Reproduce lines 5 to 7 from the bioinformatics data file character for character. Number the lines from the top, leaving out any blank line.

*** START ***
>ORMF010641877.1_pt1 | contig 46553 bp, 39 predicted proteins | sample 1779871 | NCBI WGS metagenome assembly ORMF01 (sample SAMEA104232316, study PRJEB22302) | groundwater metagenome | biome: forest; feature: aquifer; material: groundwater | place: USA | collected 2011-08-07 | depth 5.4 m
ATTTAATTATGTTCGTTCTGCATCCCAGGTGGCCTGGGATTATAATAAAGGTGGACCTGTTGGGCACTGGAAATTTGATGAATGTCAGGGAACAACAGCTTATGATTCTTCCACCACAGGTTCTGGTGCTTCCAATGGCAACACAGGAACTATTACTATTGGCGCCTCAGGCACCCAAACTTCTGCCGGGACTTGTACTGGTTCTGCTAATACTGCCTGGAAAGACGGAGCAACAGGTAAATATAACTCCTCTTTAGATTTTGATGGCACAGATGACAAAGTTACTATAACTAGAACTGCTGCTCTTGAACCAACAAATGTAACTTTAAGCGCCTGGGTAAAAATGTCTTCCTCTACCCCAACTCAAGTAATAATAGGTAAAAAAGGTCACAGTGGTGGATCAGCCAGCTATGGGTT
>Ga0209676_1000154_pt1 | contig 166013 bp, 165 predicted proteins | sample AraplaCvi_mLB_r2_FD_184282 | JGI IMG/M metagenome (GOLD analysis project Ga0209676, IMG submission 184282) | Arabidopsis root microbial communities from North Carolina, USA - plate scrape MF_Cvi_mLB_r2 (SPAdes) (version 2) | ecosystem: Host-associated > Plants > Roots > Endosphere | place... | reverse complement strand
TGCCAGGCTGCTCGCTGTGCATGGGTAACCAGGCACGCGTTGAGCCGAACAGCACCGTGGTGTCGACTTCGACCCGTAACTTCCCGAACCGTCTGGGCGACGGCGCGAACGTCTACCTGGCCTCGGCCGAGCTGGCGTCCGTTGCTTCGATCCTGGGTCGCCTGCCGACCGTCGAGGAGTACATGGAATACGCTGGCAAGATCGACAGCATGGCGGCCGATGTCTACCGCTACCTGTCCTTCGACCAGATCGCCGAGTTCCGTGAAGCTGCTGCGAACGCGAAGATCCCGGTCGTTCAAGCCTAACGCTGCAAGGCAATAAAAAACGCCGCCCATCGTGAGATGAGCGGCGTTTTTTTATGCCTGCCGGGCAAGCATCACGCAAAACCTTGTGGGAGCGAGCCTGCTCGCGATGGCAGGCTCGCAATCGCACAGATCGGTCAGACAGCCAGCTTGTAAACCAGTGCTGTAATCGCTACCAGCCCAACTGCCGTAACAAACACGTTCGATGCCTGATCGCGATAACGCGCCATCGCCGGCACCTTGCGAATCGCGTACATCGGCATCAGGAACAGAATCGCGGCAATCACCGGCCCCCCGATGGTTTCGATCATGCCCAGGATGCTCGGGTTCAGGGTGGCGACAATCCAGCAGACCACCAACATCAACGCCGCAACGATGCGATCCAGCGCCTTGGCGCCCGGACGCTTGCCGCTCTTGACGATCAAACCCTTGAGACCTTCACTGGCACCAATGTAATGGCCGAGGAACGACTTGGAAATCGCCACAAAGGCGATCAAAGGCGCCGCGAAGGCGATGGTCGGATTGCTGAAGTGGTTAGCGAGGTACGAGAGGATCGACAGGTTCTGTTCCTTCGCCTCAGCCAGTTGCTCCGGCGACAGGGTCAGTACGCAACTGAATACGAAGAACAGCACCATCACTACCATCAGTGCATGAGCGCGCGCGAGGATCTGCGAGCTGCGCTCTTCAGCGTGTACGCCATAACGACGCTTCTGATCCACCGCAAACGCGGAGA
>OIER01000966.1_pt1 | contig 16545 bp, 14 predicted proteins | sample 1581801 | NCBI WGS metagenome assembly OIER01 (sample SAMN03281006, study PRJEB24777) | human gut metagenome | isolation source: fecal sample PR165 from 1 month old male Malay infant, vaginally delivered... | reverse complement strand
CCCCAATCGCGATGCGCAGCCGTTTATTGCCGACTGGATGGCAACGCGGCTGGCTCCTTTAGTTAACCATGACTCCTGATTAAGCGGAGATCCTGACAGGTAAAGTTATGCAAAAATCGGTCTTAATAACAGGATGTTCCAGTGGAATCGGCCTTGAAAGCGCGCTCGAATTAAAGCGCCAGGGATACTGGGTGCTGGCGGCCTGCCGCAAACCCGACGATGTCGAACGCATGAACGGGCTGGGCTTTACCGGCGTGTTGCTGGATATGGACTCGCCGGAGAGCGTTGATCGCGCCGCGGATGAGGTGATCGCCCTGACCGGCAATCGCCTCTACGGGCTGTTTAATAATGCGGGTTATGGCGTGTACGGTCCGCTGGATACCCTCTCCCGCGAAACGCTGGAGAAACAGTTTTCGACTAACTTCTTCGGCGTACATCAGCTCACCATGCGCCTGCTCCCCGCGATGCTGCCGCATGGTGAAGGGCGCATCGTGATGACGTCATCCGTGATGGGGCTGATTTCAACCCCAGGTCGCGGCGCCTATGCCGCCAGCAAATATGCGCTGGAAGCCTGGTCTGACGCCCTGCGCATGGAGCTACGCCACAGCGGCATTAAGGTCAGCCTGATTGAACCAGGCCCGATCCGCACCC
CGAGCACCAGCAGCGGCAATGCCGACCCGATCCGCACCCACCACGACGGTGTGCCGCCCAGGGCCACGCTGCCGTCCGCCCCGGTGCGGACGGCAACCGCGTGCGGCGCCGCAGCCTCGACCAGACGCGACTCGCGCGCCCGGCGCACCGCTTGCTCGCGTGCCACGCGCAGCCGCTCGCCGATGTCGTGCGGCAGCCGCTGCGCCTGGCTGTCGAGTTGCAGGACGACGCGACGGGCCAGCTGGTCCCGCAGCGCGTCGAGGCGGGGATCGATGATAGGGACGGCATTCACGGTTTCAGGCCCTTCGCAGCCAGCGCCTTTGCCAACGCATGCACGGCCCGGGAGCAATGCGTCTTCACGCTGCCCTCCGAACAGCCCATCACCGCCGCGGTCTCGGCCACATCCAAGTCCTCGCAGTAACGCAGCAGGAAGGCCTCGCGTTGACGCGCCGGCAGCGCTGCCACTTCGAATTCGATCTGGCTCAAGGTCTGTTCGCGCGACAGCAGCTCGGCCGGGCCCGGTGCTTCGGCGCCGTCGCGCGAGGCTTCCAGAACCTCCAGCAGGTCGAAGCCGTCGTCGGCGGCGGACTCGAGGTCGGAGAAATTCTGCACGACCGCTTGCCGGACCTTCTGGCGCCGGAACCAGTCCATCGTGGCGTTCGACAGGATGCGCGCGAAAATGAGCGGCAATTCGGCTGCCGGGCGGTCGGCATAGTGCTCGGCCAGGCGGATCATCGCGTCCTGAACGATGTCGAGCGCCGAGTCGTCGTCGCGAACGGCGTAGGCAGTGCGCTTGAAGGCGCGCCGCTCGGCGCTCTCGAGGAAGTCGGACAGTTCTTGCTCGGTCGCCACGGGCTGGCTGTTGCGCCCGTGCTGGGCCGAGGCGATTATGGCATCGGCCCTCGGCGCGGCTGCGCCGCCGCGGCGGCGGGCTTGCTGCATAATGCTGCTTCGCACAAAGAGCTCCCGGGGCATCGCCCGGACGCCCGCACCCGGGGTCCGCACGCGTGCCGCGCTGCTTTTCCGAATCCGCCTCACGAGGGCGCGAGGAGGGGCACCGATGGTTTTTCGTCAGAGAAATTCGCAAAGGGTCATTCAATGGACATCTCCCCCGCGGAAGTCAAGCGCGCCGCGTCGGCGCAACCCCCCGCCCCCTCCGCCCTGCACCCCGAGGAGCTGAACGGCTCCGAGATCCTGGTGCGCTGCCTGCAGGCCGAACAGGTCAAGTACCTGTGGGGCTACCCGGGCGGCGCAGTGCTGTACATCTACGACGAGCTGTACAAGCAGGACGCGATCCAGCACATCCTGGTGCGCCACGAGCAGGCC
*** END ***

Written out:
>OIER01000966.1_pt1 | contig 16545 bp, 14 predicted proteins | sample 1581801 | NCBI WGS metagenome assembly OIER01 (sample SAMN03281006, study PRJEB24777) | human gut metagenome | isolation source: fecal sample PR165 from 1 month old male Malay infant, vaginally delivered... | reverse complement strand
CCCCAATCGCGATGCGCAGCCGTTTATTGCCGACTGGATGGCAACGCGGCTGGCTCCTTTAGTTAACCATGACTCCTGATTAAGCGGAGATCCTGACAGGTAAAGTTATGCAAAAATCGGTCTTAATAACAGGATGTTCCAGTGGAATCGGCCTTGAAAGCGCGCTCGAATTAAAGCGCCAGGGATACTGGGTGCTGGCGGCCTGCCGCAAACCCGACGATGTCGAACGCATGAACGGGCTGGGCTTTACCGGCGTGTTGCTGGATATGGACTCGCCGGAGAGCGTTGATCGCGCCGCGGATGAGGTGATCGCCCTGACCGGCAATCGCCTCTACGGGCTGTTTAATAATGCGGGTTATGGCGTGTACGGTCCGCTGGATACCCTCTCCCGCGAAACGCTGGAGAAACAGTTTTCGACTAACTTCTTCGGCGTACATCAGCTCACCATGCGCCTGCTCCCCGCGATGCTGCCGCATGGTGAAGGGCGCATCGTGATGACGTCATCCGTGATGGGGCTGATTTCAACCCCAGGTCGCGGCGCCTATGCCGCCAGCAAATATGCGCTGGAAGCCTGGTCTGACGCCCTGCGCATGGAGCTACGCCACAGCGGCATTAAGGTCAGCCTGATTGAACCAGGCCCGATCCGCACCC
CGAGCACCAGCAGCGGCAATGCCGACCCGATCCGCACCCACCACGACGGTGTGCCGCCCAGGGCCACGCTGCCGTCCGCCCCGGTGCGGACGGCAACCGCGTGCGGCGCCGCAGCCTCGACCAGACGCGACTCGCGCGCCCGGCGCACCGCTTGCTCGCGTGCCACGCGCAGCCGCTCGCCGATGTCGTGCGGCAGCCGCTGCGCCTGGCTGTCGAGTTGCAGGACGACGCGACGGGCCAGCTGGTCCCGCAGCGCGTCGAGGCGGGGATCGATGATAGGGACGGCATTCACGGTTTCAGGCCCTTCGCAGCCAGCGCCTTTGCCAACGCATGCACGGCCCGGGAGCAATGCGTCTTCACGCTGCCCTCCGAACAGCCCATCACCGCCGCGGTCTCGGCCACATCCAAGTCCTCGCAGTAACGCAGCAGGAAGGCCTCGCGTTGACGCGCCGGCAGCGCTGCCACTTCGAATTCGATCTGGCTCAAGGTCTGTTCGCGCGACAGCAGCTCGGCCGGGCCCGGTGCTTCGGCGCCGTCGCGCGAGGCTTCCAGAACCTCCAGCAGGTCGAAGCCGTCGTCGGCGGCGGACTCGAGGTCGGAGAAATTCTGCACGACCGCTTGCCGGACCTTCTGGCGCCGGAACCAGTCCATCGTGGCGTTCGACAGGATGCGCGCGAAAATGAGCGGCAATTCGGCTGCCGGGCGGTCGGCATAGTGCTCGGCCAGGCGGATCATCGCGTCCTGAACGATGTCGAGCGCCGAGTCGTCGTCGCGAACGGCGTAGGCAGTGCGCTTGAAGGCGCGCCGCTCGGCGCTCTCGAGGAAGTCGGACAGTTCTTGCTCGGTCGCCACGGGCTGGCTGTTGCGCCCGTGCTGGGCCGAGGCGATTATGGCATCGGCCCTCGGCGCGGCTGCGCCGCCGCGGCGGCGGGCTTGCTGCATAATGCTGCTTCGCACAAAGAGCTCCCGGGGCATCGCCCGGACGCCCGCACCCGGGGTCCGCACGCGTGCCGCGCTGCTTTTCCGAATCCGCCTCACGAGGGCGCGAGGAGGGGCACCGATGGTTTTTCGTCAGAGAAATTCGCAAAGGGTCATTCAATGGACATCTCCCCCGCGGAAGTCAAGCGCGCCGCGTCGGCGCAACCCCCCGCCCCCTCCGCCCTGCACCCCGAGGAGCTGAACGGCTCCGAGATCCTGGTGCGCTGCCTGCAGGCCGAACAGGTCAAGTACCTGTGGGGCTACCCGGGCGGCGCAGTGCTGTACATCTACGACGAGCTGTACAAGCAGGACGCGATCCAGCACATCCTGGTGCGCCACGAGCAGGCC